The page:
Most people in their work are paid a wage or salary, not commission. For example, I'm a web developer, and I don't get paid more if more people look at my employer's website. But don't let that stop you.

Thanks in advance,


Sunday, April 12, 2009

mixcloud invites

Turns out one of the founders of mixcloud likes what I have to say about it. Check the comment on my "radio darrenf" post. Very flattering -- especially the positive comment about the quality of my show(s), which, let me be honest, is a bit of a surprise. I'm well aware of the, shall we say, niche appeal of the music I've so far been playing, and I can't really envisage, based on what I know about the fella, him really getting into a bit of grind. ;-) Nonetheless, a compliment's a compliment and I'm grateful for any and all that come my way. Cheers!

I'm not going to write much about mixcloud itself. There's a more thorough examination elsewhere, or you could just read their own about pages, but the short version -- and what's got me so excited personally -- is this: anyone can be a DJ. Make a mix, or radio show-esque recording, and upload it: job done. Somehow the murky legal world of licensing the tunes you play (the obstacle that has stopped me from doing this before now) are dealt with for you. You create, others listen (online, no downloading).

I can't wait for it to come out of invite-only mode. But while I, er, wait for it to come out of invite-only mode, something else has my way come. From the founder bloke. Not just the complimentary comment, but my own personal 50-strong invite code to give out. As I said earlier on twitter, preference for them should really go to people who actually want to listen to my show -- if not for the music, then for the sparkling banter between the filth and fury (this is an exercise in epic narcissism after all, even if that is at odds with my disdain for self-promotion) -- but since I don't know many people who care much for either of those things I thought, fuck it, might as well just post it on here.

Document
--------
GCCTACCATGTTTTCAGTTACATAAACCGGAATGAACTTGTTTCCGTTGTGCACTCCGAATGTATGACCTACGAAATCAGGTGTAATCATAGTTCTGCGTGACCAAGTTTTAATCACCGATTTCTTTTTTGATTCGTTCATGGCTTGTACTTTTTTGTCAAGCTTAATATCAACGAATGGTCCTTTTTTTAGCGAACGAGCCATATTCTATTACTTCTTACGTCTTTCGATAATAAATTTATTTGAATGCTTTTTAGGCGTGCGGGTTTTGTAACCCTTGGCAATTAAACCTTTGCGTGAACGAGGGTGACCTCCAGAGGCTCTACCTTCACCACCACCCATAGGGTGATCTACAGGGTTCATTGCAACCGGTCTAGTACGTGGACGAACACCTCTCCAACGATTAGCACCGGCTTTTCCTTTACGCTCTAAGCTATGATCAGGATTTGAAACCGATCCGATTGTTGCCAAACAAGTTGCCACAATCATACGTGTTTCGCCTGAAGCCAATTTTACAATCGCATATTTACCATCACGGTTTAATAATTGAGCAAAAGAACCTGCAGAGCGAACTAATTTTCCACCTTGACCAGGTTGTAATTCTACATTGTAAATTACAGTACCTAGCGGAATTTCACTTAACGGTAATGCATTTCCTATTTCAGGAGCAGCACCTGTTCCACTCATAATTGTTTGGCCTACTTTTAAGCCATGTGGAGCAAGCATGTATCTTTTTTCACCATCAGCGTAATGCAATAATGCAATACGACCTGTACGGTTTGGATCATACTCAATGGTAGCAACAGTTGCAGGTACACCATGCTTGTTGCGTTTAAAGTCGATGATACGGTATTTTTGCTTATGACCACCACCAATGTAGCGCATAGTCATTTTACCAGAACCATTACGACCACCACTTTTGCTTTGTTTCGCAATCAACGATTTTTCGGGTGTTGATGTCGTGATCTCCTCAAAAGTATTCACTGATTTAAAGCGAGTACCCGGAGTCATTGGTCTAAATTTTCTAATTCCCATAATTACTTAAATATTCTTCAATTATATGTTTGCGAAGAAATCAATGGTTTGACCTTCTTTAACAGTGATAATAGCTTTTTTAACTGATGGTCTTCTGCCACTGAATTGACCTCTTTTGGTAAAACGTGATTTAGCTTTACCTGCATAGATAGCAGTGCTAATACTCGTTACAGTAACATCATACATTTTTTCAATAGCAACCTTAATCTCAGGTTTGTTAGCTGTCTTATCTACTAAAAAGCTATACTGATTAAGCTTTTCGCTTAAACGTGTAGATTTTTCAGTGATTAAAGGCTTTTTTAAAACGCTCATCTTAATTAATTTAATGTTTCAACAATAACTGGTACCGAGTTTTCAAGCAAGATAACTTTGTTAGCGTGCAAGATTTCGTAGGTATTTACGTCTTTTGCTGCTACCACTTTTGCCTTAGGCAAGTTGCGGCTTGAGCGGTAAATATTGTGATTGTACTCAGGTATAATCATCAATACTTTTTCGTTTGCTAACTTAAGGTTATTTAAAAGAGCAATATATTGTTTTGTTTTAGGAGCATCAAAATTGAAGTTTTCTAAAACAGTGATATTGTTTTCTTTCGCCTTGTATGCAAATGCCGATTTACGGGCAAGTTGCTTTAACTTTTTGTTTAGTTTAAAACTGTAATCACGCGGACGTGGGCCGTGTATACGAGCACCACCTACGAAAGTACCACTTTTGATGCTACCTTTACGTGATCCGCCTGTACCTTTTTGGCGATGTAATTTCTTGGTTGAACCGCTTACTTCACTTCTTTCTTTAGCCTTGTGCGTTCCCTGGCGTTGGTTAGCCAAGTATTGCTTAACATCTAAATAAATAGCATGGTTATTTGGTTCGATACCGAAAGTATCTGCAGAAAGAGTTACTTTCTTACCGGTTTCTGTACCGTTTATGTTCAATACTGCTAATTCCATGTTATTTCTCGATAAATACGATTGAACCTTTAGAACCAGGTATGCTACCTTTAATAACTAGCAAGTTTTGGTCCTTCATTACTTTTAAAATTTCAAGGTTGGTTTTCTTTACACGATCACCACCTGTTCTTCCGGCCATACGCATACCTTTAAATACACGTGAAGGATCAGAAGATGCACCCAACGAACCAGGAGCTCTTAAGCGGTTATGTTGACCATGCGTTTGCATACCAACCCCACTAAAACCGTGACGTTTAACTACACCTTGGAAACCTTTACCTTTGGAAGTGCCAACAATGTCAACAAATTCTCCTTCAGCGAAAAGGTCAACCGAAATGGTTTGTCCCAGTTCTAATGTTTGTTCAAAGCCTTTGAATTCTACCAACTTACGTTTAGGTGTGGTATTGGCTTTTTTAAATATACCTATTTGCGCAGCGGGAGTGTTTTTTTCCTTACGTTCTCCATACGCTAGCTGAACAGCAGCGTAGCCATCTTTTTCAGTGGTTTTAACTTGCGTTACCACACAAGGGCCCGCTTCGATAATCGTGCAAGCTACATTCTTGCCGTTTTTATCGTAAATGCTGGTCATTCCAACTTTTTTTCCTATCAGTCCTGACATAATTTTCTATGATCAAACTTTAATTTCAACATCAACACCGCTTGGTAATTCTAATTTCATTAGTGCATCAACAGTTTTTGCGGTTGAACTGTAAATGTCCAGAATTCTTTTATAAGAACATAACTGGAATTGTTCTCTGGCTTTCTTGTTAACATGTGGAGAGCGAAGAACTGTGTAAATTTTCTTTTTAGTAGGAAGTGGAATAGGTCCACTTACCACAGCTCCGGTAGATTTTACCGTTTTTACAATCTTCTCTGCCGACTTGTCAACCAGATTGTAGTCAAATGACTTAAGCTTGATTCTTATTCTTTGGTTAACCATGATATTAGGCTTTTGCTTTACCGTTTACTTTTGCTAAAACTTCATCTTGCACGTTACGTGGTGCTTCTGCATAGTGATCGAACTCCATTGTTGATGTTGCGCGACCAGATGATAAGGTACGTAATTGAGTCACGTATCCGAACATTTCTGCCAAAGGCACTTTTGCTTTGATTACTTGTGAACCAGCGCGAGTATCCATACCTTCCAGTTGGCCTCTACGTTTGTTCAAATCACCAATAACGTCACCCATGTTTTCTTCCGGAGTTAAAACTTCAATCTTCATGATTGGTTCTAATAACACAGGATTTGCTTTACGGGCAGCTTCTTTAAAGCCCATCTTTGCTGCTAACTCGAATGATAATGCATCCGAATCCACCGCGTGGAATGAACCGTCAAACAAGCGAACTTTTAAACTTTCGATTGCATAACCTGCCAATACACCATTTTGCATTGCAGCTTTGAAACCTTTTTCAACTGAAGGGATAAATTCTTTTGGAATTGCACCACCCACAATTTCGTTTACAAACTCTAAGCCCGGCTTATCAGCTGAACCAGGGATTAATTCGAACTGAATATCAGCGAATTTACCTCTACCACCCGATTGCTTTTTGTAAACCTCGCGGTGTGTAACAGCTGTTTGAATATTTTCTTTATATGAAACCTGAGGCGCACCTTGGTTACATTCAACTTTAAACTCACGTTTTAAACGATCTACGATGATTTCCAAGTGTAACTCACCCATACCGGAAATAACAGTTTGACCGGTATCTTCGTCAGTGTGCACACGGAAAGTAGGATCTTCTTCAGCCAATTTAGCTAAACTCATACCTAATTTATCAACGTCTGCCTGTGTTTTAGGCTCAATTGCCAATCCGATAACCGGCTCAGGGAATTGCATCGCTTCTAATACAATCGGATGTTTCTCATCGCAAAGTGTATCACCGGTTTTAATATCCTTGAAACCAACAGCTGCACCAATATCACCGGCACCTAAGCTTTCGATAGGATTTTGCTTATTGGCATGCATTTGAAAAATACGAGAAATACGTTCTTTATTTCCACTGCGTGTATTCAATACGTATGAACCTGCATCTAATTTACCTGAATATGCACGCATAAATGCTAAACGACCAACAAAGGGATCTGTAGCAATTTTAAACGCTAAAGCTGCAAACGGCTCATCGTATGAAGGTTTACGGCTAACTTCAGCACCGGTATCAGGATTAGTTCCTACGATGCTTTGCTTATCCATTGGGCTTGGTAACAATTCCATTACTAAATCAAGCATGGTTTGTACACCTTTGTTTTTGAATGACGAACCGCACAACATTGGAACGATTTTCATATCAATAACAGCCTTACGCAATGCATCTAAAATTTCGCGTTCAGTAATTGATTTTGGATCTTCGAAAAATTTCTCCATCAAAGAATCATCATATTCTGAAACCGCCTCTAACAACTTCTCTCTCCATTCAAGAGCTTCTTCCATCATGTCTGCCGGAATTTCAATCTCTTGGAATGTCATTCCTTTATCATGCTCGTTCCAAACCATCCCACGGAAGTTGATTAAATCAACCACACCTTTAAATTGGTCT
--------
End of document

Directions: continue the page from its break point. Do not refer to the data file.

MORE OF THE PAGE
The code itself is gloriously simple and corresponds awesomely with my recent attempt at fashioning a consolidated online identity: it's darrenf. See what's happened there?

So if you fancy:
  • listening to death metal, grindcore, and a fat cockney bloke swearing (me, here); or
  • listening to dance music of various sub-genres, including "fidget", "glitch" and "wobble" (I'm not making this up -- but I guess it's no worse than thrash/speed/death/technical death/black/grindcore/goregrind/...); or
  • uploading your own mixes/shows of any sort of music (doesn't everyone want to be a DJ? no?)
get yerself over to mixcloud's sign-up page and tell 'em darrenf sent you.